Strangers to Us All Lawyers and Poetry

John Reuben Thompson


James Grant Wilson & John Fiske, Appleton's Cyclopaedia of American Biography 92
(New York: D. Appleton and Co., 1889)(vol. 6)

John Reuben Thompson was born in Richmond, Virginia in 1823 and attended school in East Haven, Connecticut and Richmond. He was educated at the University of Virginia where he studied ancient languages, natural philosophy, mathematics, and chemistry and received his degree in 1842. (When Thompson attended the University of Virginia, his biographer, Gerald M. Garmon, notes that the University had only twelve professors and 179 students.) Thompson returned to Richmond and associated himself with the law office of James A. Seddon. He spent two years with Seddon and then returned to the University of Virginia to study law with Henry St. George Tucker. He received his law degree in 1845. Gerald Garmon, in John Reuben Thompson, tells the story of Thompson's ensuing legal career in a single paragraph:

When he returned to Richmond this time, he found that Seddon was serving a term in Congress. This may be why Thompson decided to set up his own law practice over his father's store at Fourteenth and Main streets. What success he had has a lawyer is not recorded. He continued for at least two years, but law seems to have held little interest for him. Much of his energy and interest was diverted into his social life. His father was prospering, and young Thompson saw no reason to work at his profession. [Gerald M. Garmon, John Reuben Thompson 20 (Boston: Twayne Publishers, 1979)]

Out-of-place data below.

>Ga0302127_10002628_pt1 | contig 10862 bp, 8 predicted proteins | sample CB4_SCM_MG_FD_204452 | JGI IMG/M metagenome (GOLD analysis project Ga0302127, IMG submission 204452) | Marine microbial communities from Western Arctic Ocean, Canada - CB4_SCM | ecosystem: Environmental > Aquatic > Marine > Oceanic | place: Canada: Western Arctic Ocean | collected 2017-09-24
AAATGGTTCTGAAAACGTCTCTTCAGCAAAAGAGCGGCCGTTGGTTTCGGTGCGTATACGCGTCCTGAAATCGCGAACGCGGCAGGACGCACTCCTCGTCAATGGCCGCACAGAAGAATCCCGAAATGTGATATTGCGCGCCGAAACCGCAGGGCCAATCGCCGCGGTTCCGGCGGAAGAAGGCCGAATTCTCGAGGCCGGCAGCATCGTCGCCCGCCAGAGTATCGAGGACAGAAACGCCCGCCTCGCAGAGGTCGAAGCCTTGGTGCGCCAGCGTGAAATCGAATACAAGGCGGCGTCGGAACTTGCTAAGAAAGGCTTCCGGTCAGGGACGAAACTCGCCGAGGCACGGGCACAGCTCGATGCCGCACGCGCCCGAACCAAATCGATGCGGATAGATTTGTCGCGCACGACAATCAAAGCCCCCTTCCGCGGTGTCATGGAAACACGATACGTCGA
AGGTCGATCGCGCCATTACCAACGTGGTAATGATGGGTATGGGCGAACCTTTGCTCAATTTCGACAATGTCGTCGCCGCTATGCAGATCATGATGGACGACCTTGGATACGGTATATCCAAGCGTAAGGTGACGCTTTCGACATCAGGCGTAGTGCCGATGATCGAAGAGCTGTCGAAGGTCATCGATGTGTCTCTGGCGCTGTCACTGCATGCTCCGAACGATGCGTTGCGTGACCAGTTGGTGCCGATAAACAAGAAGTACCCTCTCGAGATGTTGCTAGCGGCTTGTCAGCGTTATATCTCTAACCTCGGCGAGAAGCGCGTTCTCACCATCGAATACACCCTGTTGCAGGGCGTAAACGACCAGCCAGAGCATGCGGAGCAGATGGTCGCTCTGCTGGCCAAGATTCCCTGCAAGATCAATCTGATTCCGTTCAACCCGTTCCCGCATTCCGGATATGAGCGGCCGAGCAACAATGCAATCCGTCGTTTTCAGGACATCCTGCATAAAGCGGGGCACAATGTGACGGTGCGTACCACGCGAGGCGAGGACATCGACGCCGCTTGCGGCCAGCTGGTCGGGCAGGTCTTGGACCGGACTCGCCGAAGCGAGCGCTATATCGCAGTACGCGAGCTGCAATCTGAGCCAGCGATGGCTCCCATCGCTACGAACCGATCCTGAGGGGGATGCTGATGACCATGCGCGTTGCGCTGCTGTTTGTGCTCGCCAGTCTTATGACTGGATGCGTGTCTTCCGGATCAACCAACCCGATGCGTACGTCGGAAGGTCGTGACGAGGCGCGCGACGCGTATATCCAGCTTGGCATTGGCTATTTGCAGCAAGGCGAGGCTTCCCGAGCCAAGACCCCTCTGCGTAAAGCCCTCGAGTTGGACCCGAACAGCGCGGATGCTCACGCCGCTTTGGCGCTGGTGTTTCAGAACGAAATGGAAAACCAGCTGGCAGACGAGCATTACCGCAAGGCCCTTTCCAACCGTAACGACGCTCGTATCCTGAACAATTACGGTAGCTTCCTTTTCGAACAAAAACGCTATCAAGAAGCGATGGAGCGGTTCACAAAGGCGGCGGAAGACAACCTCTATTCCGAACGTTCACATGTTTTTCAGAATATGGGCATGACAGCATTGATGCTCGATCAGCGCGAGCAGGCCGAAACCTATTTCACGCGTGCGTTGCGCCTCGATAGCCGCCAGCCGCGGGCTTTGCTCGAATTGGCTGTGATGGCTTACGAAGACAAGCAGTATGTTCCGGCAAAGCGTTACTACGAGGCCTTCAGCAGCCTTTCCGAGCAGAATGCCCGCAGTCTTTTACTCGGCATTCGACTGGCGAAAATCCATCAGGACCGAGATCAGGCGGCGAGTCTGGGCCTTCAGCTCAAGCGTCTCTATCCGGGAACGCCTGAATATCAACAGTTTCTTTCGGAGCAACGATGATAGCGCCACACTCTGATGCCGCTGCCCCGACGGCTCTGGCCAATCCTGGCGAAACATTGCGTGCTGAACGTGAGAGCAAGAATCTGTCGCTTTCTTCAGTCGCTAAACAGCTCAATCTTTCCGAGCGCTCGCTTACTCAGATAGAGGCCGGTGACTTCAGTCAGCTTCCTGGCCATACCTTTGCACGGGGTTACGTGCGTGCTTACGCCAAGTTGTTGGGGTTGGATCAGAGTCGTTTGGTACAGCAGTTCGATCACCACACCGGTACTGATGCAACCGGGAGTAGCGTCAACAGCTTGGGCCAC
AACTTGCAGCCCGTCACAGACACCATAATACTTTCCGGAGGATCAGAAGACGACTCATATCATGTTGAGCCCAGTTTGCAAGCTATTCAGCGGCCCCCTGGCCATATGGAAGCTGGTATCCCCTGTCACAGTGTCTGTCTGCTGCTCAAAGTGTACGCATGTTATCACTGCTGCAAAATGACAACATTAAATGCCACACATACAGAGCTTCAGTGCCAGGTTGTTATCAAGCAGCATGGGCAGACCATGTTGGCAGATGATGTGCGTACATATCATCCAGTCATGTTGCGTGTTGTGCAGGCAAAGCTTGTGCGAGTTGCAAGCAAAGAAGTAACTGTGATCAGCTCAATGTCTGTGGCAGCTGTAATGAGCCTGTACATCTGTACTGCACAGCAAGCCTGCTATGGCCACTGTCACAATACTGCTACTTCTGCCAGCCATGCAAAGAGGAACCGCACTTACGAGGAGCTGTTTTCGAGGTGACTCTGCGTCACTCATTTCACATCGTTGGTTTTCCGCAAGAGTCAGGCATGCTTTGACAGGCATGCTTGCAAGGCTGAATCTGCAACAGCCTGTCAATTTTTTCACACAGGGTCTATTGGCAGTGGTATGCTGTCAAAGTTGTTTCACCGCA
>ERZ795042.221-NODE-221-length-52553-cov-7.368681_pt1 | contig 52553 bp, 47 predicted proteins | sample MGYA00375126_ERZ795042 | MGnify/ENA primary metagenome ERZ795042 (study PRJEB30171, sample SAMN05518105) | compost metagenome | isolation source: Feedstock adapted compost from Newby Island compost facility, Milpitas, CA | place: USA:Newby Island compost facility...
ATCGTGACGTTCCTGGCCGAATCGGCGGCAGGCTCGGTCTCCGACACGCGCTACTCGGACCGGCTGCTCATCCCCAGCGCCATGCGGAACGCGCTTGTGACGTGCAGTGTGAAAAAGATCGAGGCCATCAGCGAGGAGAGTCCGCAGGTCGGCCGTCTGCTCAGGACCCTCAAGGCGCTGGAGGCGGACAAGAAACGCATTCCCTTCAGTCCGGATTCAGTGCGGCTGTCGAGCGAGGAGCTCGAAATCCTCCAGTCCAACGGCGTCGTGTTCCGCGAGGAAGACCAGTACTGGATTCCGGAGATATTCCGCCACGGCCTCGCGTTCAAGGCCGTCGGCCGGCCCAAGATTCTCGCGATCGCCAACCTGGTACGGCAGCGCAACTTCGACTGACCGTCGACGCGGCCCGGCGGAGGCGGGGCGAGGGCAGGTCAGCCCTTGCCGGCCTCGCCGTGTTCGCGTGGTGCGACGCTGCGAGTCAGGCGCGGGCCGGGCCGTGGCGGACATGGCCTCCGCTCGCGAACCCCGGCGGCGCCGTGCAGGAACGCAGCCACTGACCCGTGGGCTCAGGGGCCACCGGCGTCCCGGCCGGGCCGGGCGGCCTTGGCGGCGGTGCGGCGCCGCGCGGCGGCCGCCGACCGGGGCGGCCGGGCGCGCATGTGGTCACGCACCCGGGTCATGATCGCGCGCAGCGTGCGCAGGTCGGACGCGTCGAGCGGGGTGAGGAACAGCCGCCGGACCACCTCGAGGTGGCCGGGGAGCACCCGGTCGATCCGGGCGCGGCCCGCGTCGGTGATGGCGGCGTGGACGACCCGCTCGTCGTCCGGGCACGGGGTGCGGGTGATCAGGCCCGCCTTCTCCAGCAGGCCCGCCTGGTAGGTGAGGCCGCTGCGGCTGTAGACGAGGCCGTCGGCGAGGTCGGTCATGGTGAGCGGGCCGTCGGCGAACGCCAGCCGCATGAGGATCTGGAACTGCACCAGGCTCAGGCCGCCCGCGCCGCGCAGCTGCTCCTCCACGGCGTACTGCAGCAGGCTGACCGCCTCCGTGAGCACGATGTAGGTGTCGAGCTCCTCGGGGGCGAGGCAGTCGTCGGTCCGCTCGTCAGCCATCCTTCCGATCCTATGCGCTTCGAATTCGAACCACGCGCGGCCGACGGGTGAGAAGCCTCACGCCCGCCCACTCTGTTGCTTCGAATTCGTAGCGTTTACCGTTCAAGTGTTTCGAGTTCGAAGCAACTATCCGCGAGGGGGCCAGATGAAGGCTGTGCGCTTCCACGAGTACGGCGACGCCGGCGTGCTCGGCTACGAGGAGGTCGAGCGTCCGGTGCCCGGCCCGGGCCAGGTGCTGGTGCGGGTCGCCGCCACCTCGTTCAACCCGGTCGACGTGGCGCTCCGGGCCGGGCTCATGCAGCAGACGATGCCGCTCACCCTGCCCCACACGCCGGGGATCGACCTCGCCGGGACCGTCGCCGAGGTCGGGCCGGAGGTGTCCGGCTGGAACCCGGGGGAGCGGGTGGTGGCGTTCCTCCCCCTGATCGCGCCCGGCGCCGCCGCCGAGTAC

In 1847 Thompson, with the help of his father, purchased the Southern Literary Messenger and at age twenty-four became editor, of a distinguished Southern magazine. In 1860 he left the Southern Literary Messenger and for a short time served as editor of the Southern Field and Fireside in Augusta, Georgia. During the Civil War, Thompson spend several years in London, and contributed articles to various journals. After the war he served as literary editor of William Cullen Bryant's New York Evening Post. He died in New York in 1873.

John Reuben Thompson

John Reuben Thompson
Appleton's Cyclopedia of American Biography
(New York: D. Appleton and Company, 1887-1889)(James Grant Wilson & John Fiske eds.)(6 vols.)


The Window-Panes at Brandon

Lee to the Rear

Obsequies of Stuart
(May 12, 1864)

Music in Camp

The Burial of Latane

Turner Ashby

A Word With the West

On to Richmond

A Farewell to Pope


John Reuben Thompson, Poems of John R. Thompson (New York: C. Scribner's Sons, 1920) [online text]


John Reuben Thompson, The Genius and Character of Edgar Allan Poe (Richmond, Virginia: Priv. print [Garrett & Massie, Inc.], 1929)(James H. Whitty & James H. Rindfleisch eds.)


John O. Eidson, "John Reuben Thompson," in Louis D. Rubin, Jr. (ed.), A Bibliographical Guide to the Study of Southern Literature 306 (Baton Rouge, Louisiana State University Press, 1969)

Gerald M. Garmon, John Reuben Thompson (Boston: Twayne Publishers, 1979)

Mildred Lewis Rutherford, The South in History and Literature, A Hand-Book of Southern Authors From the Settlement of Jamestown, 1607, to Living Writings 423-425 (Atlanta: Franklin-Turner Company, 1907)(1906)

Research Resources

John Reuben Thompson Manuscripts & Papers
Virginia Historical Society
Richmond, Virginia